"I can't believe you can have so many comments on this. The NATO issue does not, in itself, matter. It is one of the things that will be negotiated and decided on at the time.
What matters is the way it is spun in the here and now in the run up to the election.
That's the politics of it which you guys don't seem to understand."
Hmm. Let's see, shall we?
"Re the spending issue - this is a totally dead duck for you unionists. Scotland does not benefit from UK defence spending. There is in fact a massive underspend. You can bet the SNP will go large with that one."
(Metaphorically rolling up sleeves while trying to stifle a snigger and conceal a feral grin.)
First of all, this is a total misconception of the notion of defence spending. It's supposed to buy you defence and security - it's not supposed to be pork-barrelled up into spending in particular bits of the country for political reasons. The spending happens where the defences need to be for strategic reasons.
We don't need naval bases at Scapa Flow, Invergordon, Tobermory and Rosyth - or for that matter Harwich or Chatham - any more, so we don't have them. Similarly, East Anglia is no longer full of bomber bases sited for maximum proximity to the Soviet Union (or Germany, for that matter).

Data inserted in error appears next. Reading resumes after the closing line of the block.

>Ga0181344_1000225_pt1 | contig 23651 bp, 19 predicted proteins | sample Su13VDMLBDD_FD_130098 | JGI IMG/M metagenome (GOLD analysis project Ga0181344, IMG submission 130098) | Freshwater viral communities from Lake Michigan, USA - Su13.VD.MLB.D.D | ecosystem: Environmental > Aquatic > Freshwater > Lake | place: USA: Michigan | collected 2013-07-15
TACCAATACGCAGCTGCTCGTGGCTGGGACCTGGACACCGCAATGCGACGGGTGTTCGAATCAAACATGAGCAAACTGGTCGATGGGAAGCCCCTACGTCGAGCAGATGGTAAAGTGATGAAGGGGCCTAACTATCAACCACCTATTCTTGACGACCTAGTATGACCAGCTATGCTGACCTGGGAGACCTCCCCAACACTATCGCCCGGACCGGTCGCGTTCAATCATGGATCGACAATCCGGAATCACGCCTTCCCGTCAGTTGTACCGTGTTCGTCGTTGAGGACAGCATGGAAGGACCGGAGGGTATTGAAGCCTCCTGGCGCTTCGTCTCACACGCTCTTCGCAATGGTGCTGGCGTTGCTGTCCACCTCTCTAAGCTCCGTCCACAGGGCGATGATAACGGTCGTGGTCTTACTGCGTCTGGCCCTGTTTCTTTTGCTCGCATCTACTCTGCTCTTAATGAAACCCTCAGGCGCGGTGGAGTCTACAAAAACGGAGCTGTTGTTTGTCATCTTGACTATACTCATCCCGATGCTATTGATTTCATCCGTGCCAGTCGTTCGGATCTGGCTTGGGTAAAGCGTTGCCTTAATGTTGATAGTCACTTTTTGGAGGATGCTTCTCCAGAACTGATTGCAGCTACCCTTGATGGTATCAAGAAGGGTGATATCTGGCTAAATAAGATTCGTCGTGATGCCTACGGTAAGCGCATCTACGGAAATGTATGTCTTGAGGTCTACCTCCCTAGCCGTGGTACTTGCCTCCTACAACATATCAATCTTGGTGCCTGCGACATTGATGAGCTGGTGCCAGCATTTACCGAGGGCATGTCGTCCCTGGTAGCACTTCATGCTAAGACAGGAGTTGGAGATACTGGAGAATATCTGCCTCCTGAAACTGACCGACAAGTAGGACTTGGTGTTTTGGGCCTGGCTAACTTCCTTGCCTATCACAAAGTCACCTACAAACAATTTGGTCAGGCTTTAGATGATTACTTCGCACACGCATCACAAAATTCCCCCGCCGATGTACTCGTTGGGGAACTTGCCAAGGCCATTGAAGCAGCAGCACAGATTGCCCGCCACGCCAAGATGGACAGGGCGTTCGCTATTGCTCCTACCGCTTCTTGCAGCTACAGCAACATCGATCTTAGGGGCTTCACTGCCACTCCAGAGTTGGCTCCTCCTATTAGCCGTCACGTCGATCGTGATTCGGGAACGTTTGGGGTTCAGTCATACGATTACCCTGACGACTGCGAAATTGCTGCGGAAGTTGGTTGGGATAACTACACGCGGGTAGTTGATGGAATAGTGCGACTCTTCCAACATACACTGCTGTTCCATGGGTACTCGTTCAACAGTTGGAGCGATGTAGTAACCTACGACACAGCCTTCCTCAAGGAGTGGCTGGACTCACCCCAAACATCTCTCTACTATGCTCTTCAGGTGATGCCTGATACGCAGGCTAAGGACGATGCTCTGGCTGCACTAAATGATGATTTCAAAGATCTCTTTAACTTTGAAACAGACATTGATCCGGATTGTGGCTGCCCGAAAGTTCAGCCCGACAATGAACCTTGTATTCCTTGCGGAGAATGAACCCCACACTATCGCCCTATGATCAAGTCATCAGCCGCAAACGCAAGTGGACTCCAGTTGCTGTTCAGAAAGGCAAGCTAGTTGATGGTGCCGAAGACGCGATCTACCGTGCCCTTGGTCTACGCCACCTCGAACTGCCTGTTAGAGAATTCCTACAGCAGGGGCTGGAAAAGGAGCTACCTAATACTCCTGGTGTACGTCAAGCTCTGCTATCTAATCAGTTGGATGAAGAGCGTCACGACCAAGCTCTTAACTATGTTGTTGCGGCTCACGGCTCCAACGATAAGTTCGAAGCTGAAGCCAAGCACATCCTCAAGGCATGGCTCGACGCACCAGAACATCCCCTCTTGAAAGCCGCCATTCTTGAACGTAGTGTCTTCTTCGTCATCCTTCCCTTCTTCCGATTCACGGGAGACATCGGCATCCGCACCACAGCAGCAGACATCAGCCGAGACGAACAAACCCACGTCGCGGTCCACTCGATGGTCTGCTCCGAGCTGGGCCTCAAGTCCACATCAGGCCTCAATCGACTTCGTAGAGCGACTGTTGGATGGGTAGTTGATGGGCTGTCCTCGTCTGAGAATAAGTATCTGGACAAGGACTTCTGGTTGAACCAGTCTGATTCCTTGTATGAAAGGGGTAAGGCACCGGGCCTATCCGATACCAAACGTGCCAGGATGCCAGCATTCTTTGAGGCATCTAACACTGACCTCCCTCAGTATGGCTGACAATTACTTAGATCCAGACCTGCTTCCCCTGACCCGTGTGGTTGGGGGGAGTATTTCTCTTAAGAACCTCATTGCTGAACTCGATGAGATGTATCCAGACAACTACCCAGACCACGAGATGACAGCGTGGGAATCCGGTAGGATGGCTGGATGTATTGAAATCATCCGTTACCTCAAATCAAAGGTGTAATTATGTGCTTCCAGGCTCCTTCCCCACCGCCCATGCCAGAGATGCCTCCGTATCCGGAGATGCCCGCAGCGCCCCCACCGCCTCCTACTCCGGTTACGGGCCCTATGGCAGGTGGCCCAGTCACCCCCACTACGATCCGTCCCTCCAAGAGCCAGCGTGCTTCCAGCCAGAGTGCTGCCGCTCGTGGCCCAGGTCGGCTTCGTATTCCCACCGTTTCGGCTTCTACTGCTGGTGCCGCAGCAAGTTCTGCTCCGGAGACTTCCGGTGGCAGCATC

But even if you wish to pursue the "underspend" argument, it's so wrong it's comical. On this of all days. (Cough. Splutter. Hee!)
Defend And Destroy: Navy's Latest Ship Launched on Clyde
"Thousands turned out on the banks of the Clyde today to cheer on the latest ship to make up the Royal Navy’s formidable new Type 45 destroyer class. Defender sailed for the first time today.
Chief in Command Fleet Admiral Trevor Soar said:
“The thousands gathered here today to witness the launch of Defender is testament to the pride Scotland rightly takes in its shipbuilding industry which has seen a resurgence in recent times with the Type 45 build programme and the manufacture of the Aircraft Carriers that they will defend.
“Defender’s affiliation with her ‘home town’ of Glasgow will ensure these strong links live on and gives the Royal Navy the chance to give something back to the community that worked so hard to deliver her and her sister ships.
“The launch of the fifth ship is an exciting milestone as we draw nearer to the first of class HMS Daring entering into service in the New Year to begin her duties with the Royal Navy.”
Defender was launched amid a cloud of balloons and fireworks by Lady Julie Massey, wife of the Deputy Head of the Navy Second Sea Lord Sir Alan Massey, to the fanfare of the Band of the Royal Marines.
Chief of Materiel Fleet Vice Admiral Andrew Mathews said:
“The Type 45 class is a most formidable ship. Her world-class Sea Viper missile system which can defend against multiple attacks by the most sophisticated anti-ship missiles bears out the title ‘destroyer’, while Defender’s name hints to her main future role in providing air defence to the Navy’s new aircraft carriers.
"Defender will be capable of carrying out a wide range of operations, including anti-piracy and anti-smuggling activities, disaster-relief work and surveillance operations as well as high intensity warfighting.”